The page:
Squid: Enabling whitelisted FTP proxying using Squid

Having your production servers go through a proxy like Squid for internet access can be an architectural best practice that provides network security as well as caching efficiencies.

In a previous article, I showed how you can enforce whitelists for specific domains when using HTTP/HTTPS.  Now let’s do the same thing for FTP connections, proxying passive FTP connections through Squid, using explicit domain whitelists.

Basic Installation & Configuration

Please see my previous article on how to install, configure, and then validate a basic Squid service on Ubuntu.

Active versus Passive FTP

For this exercise, we are going to enable FTP proxying via passive FTP mode on the client.

Active FTP would require that the remote FTP server initiate the data connection back to the client, which would rarely be desirable in a secure environment sitting behind multiple firewalls.  Passive FTP will allow the squid proxy to initiate all the connections to the remote FTP server host.

This page has nice diagrams explaining the difference between active and passive FTP modes.

Configure FTP Ports and ACL

Assuming you have installed and configured a basic Squid instance for HTTP/HTTPS with whitelisting as described in my previous article, you just need to make slight modifications to the “/etc/squid3/squid.conf” file in order to enable FTP proxying.

Right under the line which defines the ‘SSL_ports’, add another line for the FTP_ports as shown below.

# SSL_ports will already be defined
acl SSL_ports port 443
# add these FTP port definitions
acl FTP_ports port 21 1025-65535

I’m sure you will recognize port 21 as relevant to FTP, but the port range 1025-65535 is also necessary because with passive FTP the remote FTP server arbitrarily assigns a port for your data connection back to the remote server.

The next modification is to allow ‘CONNECT’ not just for the SSL_ports, but also the FTP_ports, by modifying the line as shown below:

# CONNECT not just for SSL ports, but also FTP ports
#http_access deny CONNECT !SSL_ports
http_access deny CONNECT !SSL_ports !FTP_ports

Then, you need to add the FTP hostname and IP addresses to the whitelist.  In this example, we are going to configure Squid to proxy FTP connections to the public FTP site, ‘ftp.ubuntu.com’.

Doing an nslookup on the host ‘ftp.ubuntu.com’ as shown below, it is clear that there is a cluster of IPs servicing this site.

$ nslookup ftp.ubuntu.com

Non-authoritative answer:
Name:	ftp.ubuntu.com
Name:	ftp.ubuntu.com
Name:	ftp.ubuntu.com
Name:	ftp.ubuntu.com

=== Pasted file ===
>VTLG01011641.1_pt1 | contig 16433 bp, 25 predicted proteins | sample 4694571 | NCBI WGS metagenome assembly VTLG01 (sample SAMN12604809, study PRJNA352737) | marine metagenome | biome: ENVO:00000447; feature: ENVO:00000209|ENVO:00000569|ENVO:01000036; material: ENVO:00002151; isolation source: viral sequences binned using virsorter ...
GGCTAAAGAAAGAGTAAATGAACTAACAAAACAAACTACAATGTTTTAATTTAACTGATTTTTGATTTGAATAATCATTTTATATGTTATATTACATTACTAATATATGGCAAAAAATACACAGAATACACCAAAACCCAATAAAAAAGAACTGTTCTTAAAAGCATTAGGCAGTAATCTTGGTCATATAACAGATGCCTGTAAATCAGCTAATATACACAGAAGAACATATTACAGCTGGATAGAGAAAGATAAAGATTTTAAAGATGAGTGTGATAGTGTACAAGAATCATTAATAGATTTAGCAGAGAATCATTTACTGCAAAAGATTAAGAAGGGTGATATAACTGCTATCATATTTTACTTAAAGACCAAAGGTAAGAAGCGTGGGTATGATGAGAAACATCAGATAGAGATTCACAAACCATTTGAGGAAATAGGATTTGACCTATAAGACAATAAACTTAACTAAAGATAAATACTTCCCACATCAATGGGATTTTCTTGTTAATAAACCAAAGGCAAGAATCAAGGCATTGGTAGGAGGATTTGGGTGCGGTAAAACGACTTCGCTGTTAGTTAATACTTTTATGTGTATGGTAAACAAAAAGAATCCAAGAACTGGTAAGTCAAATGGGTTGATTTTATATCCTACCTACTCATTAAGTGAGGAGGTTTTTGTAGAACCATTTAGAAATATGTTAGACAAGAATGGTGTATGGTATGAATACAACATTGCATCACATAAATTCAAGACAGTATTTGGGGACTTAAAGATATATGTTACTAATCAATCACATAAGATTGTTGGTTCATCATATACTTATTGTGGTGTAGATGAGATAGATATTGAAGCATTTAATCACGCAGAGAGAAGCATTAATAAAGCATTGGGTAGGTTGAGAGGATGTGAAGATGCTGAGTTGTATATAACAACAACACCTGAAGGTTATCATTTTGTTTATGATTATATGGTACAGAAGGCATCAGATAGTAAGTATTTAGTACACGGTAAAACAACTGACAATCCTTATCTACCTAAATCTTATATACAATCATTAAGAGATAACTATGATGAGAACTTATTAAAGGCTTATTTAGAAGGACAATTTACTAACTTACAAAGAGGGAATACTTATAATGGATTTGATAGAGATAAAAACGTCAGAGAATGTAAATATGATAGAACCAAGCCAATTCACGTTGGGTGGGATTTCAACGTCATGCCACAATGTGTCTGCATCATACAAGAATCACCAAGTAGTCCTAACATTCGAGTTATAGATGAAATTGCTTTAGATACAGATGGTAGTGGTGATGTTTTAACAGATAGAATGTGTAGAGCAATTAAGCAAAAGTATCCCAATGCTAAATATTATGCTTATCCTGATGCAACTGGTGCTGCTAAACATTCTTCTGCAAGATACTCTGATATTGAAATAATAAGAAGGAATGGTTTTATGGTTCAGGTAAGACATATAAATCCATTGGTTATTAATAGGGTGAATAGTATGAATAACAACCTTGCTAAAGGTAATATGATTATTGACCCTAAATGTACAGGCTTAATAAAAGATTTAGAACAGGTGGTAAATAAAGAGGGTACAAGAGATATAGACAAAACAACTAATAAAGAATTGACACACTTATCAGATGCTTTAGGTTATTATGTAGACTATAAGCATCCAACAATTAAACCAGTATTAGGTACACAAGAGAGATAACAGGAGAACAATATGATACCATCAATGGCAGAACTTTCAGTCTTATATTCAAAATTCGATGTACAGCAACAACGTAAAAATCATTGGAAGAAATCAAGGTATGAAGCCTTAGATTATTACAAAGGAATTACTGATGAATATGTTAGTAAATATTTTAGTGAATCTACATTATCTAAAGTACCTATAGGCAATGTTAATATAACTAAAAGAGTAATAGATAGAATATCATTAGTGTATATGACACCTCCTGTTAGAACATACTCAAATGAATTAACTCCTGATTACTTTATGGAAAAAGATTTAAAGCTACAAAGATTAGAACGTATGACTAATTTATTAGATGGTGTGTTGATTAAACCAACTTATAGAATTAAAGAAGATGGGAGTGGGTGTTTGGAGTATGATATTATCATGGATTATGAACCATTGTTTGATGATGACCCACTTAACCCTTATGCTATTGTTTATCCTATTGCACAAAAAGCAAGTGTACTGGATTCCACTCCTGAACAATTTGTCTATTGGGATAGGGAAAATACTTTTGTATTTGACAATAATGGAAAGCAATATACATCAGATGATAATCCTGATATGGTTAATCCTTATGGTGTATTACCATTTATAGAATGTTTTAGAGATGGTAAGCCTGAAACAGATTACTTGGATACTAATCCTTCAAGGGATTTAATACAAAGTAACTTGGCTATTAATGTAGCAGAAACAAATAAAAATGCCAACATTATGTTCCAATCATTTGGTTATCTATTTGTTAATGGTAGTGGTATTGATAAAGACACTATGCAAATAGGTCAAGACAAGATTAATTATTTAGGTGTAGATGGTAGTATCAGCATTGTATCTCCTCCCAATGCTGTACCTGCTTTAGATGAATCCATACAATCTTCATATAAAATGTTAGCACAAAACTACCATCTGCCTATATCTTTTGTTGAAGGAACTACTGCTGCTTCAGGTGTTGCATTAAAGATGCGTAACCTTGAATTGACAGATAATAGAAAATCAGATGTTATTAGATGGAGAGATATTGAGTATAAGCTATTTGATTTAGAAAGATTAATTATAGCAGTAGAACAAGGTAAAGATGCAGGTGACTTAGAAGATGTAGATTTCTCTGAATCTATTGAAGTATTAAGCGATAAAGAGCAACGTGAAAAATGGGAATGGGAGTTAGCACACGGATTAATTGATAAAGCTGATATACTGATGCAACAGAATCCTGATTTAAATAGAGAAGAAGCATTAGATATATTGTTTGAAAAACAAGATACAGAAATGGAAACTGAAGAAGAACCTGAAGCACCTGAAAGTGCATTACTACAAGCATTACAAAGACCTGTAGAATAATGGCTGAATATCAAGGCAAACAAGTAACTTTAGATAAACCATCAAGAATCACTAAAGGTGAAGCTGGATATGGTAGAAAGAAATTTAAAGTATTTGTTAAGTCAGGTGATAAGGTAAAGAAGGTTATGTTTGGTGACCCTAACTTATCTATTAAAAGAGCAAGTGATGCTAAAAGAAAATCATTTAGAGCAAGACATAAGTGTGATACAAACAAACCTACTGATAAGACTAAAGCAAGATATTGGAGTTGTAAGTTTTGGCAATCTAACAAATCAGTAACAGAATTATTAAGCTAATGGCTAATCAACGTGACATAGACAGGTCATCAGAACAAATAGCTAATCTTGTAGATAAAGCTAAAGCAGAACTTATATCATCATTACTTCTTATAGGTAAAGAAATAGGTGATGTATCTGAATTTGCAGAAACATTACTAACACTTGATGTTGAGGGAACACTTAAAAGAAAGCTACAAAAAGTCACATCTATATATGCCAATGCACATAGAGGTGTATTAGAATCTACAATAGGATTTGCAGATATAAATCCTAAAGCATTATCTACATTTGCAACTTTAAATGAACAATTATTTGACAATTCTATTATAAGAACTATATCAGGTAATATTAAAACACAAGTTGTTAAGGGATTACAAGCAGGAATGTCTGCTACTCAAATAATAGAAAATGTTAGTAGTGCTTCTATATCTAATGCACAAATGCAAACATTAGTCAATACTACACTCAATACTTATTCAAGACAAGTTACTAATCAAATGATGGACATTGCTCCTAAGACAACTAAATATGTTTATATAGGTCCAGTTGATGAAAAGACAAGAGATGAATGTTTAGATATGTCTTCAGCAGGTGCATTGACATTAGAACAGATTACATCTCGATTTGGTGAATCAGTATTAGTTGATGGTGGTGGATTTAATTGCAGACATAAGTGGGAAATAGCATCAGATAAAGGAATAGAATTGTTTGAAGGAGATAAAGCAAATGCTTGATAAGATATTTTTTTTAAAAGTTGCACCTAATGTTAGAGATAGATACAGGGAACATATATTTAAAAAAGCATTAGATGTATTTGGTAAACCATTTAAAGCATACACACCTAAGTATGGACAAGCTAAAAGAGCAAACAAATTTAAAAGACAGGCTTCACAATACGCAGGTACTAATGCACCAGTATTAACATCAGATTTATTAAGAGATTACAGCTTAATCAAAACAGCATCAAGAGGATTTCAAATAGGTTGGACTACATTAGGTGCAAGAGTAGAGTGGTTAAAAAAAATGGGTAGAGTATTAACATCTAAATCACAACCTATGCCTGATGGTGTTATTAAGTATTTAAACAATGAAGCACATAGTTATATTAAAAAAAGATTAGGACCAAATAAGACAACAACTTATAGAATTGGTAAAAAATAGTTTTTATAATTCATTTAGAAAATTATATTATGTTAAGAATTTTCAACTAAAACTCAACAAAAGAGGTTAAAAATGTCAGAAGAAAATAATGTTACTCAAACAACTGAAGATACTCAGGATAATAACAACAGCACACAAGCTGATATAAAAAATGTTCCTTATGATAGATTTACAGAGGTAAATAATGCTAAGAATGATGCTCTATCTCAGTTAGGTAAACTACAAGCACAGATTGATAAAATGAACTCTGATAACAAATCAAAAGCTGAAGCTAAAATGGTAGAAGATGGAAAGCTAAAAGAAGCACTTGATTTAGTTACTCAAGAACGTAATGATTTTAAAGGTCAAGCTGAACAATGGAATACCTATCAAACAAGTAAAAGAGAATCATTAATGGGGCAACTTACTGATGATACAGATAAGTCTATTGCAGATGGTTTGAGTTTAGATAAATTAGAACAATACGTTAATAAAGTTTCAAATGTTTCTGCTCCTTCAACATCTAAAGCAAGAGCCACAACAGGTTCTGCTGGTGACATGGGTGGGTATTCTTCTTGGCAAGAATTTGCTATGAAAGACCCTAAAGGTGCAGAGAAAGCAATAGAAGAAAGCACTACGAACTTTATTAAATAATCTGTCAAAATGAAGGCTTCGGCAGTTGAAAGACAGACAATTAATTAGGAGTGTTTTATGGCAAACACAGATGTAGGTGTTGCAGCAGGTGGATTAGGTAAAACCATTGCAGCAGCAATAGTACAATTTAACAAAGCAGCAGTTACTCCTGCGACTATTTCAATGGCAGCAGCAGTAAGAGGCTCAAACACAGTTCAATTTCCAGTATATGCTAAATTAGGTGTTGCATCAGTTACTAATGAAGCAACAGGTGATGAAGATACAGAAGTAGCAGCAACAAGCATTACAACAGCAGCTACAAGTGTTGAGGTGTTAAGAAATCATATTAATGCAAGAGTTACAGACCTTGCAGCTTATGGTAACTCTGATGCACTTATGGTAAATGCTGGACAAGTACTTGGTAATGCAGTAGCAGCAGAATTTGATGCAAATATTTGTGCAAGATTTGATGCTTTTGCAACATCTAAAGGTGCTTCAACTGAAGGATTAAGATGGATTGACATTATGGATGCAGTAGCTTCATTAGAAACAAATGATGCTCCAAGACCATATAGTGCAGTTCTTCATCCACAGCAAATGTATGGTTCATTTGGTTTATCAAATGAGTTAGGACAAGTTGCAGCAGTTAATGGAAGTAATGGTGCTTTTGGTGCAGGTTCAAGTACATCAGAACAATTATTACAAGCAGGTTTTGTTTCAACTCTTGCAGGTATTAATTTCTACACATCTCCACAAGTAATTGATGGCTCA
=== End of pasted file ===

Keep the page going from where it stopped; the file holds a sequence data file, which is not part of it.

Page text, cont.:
This leads us to define the whitelist in squid.conf as shown below:

# enable both FTP hostname and IPs
acl whitelist dstdomain ftp.ubuntu.com
http_access allow whitelist

The reason why we need the IP addresses as well is because the remote FTP server will usually send back the data connection address in the format ‘<hostIP>:<randomPort>’ (instead of <hostName>:<randomPort>).

Finally, we make sure that the FTP protocol is allowed by adding the following lines right below the whitelist definitions and right before the last lines denying all other traffic.

# add these lines to allow FTP
acl ftp proto FTP 
http_access allow ftp 

# these lines below already existed 
http_access allow localhost 
http_access deny all

Now reload the squid configuration

$ sudo service squid3 reload

Validate with FTP client

Validation can be done with any modern FTP client that supports proxy access and passive mode.  Filezilla and Firefox are both good options, but I want to use a console based client.  Let’s use lftp that is available from the Ubuntu repositories.

The commands below will install lftp and then connect to ftp.ubuntu.com via the squid proxy and do a simple directory listing.  Replace the highlighted IP below with that of your own Squid server.

$ sudo apt-get update
$ sudo apt-get install lftp -y

$ lftp -e "set ftp:proxy;set ftp:use-hftp no;set xfer:clobber on;set -a;open ftp.ubuntu.com;ls;quit" -u anonymous,guest -d

If you were tailing “/var/log/squid3/access.log” on the Squid host you should see output similar to below showing the control connection to port 21 being open/closed, and then a data connection on port 20028 (randomly decided by ftp.ubuntu.com server).

1516909421.330 150 TCP_MISS/200 64 CONNECT - HIER_DIRECT/ -

1516909421.406 750 TCP_MISS/200 308 CONNECT ftp.ubuntu.com:21 - HIER_DIRECT/ -

Now let’s test a file download from the Ubuntu ftp site.  There is a file named “InRelease” in the xenial downloads folder.

$ lftp -e "set ftp:proxy;set ftp:use-hftp no;set xfer:clobber on;set -a;open ftp.ubuntu.com;ls;get /ubuntu/dists/xenial/InRelease;quit" -u anonymous,guest -d

Now there will be three lines in the Squid access.log, the last line indicating the control connection on port 21 and the other two are data connections for the file listing and then the 246846 byte file download.

1516909336.749 151 TCP_MISS/200 64 CONNECT - HIER_DIRECT/ -
1516909337.552 434 TCP_MISS/200 246846 CONNECT - HIER_DIRECT/ - 

1516909337.628 1554 TCP_MISS/200 539 CONNECT ftp.ubuntu.com:21 - HIER_DIRECT/ -









https://stackoverflow.com/questions/1699145/what-is-the-difference-between-active-and-passive-ftp (active vs. passive with diagrams)

http://slacksite.com/other/ftp.html (explanation of active vs passive)